“Years ago, someone asked me what I would say to my younger self if I could. Without hesitating I answered: ‘That’s easy. I’d have said, ‘Be quiet.’ Not forever. But until I could stand back and look at things through a wider lens.”
This comment is from Patti Davis, daughter of the late President Ronald Reagan, in an op-ed for the New York Times reflecting on the decision of Britain’s Prince Harry to publish his memoir. Davis had done the same years earlier. Her tome addressed her dysfunctional relationship with her mother, Nancy, and her father.
Davis used the book to explain herself and, by doing so, to get more understanding from those around her. A worthy ambition, undoubtedly, but perhaps too revelatory at the time. Davis writes, “Not every truth has to be told to the entire world, even about famous families.” She adds, “But not everything needs to be shared, a truth that silence can teach.”
Nature of Truth
Reflection leads to introspection and, in turn, a thought about the nature of truth. “There isn’t just one truth, our truth — the other people who inhabit our story have their truths as well,” says Davis.
Our self-awareness evolves over time; we see our shortcomings. For example, what adult does not regret saying something to their parents in the heat of the moment? Yet, years later, with the benefit of hindsight, we recognize not that we were untruthful or hurtful but that we were ignorant of another person’s perspective.
Value and virtue
There is grace in silence. “When I am liberated by silence, when I am no longer involved in the measurement of life, but in the living of it, I can discover a form of prayer in which there is effectively no distraction. My whole life becomes a prayer. My whole silence is full of prayer. The world of silence in which I am immersed contributes to my prayer.” Those are the words of the Trappist monk Thomas Merton.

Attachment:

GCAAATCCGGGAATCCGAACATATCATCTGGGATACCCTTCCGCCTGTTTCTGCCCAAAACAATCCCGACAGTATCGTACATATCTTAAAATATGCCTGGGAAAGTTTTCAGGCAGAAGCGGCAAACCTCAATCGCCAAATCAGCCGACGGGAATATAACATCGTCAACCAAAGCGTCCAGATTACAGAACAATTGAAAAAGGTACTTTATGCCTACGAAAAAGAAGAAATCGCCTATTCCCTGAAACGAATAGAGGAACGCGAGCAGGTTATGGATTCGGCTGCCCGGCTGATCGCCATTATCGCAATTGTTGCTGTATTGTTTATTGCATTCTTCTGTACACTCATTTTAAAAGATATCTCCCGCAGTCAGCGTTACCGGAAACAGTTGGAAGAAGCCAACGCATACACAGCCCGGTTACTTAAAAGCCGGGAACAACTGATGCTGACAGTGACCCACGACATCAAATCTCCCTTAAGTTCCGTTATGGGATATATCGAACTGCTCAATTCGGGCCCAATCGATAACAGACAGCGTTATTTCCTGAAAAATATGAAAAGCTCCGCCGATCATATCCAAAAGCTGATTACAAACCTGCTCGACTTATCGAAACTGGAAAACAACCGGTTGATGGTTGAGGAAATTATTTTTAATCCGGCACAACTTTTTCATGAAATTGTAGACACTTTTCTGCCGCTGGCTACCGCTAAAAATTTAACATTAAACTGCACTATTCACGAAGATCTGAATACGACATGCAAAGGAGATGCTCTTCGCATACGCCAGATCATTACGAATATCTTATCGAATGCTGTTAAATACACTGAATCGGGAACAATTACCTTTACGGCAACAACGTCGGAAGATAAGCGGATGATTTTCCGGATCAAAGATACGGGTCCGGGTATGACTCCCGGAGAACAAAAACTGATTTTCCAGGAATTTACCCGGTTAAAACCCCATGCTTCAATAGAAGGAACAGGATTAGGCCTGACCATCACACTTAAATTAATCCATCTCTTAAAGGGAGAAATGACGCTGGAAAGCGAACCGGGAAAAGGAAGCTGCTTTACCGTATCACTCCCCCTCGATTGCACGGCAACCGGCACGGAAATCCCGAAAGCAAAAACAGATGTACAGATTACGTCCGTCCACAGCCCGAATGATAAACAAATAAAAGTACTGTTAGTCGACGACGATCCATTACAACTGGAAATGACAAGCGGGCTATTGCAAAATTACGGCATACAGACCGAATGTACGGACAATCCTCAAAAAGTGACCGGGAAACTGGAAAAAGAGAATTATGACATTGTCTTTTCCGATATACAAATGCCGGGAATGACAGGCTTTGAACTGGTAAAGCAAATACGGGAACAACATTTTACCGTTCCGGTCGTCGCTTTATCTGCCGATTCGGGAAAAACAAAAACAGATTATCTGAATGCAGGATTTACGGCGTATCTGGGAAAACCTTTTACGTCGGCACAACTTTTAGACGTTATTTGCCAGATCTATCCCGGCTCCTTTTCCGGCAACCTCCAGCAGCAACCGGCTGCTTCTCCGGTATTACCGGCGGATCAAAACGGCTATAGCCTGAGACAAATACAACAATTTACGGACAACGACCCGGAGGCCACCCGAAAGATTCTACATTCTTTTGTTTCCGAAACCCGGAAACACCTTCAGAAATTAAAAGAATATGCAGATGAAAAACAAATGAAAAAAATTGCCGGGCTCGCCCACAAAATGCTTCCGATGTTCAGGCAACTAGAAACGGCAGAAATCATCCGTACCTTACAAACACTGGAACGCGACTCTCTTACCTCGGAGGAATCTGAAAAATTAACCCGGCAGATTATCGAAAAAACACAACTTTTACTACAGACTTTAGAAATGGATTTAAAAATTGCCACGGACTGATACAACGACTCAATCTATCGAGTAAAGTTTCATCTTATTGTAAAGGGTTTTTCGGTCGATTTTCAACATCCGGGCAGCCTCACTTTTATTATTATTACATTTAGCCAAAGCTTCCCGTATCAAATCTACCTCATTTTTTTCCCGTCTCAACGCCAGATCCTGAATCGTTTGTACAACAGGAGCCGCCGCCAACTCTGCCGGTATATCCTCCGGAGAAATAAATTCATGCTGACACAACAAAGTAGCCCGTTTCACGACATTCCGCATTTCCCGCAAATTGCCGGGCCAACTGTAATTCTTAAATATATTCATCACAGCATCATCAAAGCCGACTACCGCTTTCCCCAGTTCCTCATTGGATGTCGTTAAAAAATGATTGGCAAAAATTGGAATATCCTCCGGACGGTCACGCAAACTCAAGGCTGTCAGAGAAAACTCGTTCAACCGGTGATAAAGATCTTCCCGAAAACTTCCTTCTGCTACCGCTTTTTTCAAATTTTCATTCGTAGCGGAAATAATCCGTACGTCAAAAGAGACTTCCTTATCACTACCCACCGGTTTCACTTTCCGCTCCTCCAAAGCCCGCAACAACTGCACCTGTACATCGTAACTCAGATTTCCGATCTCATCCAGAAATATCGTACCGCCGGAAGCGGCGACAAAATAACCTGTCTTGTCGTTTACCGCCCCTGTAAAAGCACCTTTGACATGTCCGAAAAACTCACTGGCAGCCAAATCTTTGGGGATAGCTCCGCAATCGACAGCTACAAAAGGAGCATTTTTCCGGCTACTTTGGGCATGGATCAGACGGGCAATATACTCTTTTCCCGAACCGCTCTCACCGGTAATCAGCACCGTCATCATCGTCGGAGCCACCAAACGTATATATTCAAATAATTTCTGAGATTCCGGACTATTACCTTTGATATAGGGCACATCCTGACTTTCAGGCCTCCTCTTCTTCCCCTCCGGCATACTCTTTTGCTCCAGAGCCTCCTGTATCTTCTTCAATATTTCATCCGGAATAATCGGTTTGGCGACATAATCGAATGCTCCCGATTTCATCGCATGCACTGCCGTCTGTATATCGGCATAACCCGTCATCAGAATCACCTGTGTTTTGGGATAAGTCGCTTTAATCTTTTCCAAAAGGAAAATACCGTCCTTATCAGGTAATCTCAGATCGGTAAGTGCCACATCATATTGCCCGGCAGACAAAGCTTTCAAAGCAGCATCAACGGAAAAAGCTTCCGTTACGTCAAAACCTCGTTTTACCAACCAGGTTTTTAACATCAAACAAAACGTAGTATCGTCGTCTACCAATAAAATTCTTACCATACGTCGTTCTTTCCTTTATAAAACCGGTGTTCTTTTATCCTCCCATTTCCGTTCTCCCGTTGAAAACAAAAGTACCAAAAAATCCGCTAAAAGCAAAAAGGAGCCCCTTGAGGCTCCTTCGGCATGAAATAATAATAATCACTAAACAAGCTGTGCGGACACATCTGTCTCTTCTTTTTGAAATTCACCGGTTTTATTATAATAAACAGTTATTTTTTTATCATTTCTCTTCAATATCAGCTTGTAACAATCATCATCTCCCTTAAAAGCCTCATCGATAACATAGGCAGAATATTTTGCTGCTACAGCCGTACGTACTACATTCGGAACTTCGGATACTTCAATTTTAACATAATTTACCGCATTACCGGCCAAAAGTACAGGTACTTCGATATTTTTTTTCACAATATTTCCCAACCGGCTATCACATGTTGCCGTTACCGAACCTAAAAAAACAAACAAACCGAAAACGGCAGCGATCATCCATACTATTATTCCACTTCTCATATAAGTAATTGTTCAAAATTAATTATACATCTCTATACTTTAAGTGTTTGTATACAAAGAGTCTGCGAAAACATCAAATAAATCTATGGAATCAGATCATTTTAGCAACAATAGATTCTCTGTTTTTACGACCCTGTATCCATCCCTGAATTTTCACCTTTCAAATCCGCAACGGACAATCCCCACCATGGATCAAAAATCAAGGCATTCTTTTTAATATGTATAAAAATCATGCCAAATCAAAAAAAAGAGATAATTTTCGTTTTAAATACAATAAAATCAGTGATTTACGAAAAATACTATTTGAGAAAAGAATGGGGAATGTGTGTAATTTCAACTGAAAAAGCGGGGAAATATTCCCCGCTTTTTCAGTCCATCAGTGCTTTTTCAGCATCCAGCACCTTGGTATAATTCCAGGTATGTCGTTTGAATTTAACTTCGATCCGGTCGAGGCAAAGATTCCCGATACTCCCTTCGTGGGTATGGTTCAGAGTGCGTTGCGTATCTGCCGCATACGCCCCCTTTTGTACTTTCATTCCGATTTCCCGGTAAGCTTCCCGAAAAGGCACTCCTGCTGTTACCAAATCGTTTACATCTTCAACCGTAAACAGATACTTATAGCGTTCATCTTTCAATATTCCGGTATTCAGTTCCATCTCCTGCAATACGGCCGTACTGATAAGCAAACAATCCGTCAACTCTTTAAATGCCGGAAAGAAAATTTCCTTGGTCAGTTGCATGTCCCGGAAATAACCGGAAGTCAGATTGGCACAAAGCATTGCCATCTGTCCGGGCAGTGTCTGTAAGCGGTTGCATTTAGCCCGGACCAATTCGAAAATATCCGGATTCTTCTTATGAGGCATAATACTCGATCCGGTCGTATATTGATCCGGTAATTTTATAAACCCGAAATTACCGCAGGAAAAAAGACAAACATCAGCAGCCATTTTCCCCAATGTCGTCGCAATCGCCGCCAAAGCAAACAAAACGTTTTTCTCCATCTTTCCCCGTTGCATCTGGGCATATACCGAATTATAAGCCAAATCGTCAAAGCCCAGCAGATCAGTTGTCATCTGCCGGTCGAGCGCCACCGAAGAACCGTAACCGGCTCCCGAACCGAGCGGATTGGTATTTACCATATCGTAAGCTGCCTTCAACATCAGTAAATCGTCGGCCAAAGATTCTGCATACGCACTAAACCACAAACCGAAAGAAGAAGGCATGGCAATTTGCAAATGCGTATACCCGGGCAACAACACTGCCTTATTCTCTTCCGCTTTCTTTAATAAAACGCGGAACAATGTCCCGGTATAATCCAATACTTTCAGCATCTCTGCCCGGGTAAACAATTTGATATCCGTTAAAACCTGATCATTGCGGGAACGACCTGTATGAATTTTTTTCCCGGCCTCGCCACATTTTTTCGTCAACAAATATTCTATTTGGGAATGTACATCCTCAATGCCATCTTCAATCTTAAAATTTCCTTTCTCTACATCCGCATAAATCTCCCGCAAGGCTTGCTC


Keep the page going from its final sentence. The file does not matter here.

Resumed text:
Our self-righteous perceptions of truth can get the better of us if we are not careful. Harry Truman used to write angry letters, then place them into a drawer and never send them. Abraham Lincoln did the same. One executive I know advises others irritated with a colleague or a situation to vent their feelings in a draft email. Then, set the draft aside to revise later when passions cool or delete it entirely.
In our world of “gotcha comments” – that permeate our social discourse – how refreshing it is to stand back and disengage. Some call this digital detoxification. Whatever you call it, silence, like patience, gives us a measure of self-discipline. We cannot control events, only how we react to them.
One caveat. There should not be silence about the abuse. So often, those who reveal it unburden themselves from the unjustified shame they have been harboring. Silence must not be used as a tool of suppression; it must be offered willingly to see ourselves with greater clarity.
So yes, silence can work for us if we open ourselves to the experience. “Silence gives you room, it gives you distance,” writes Ms. Davis, “and it lets you look at your experiences more completely, without the temptation to even the score.” That is good advice for all.
First posted on Forbes.com on 1.08.2023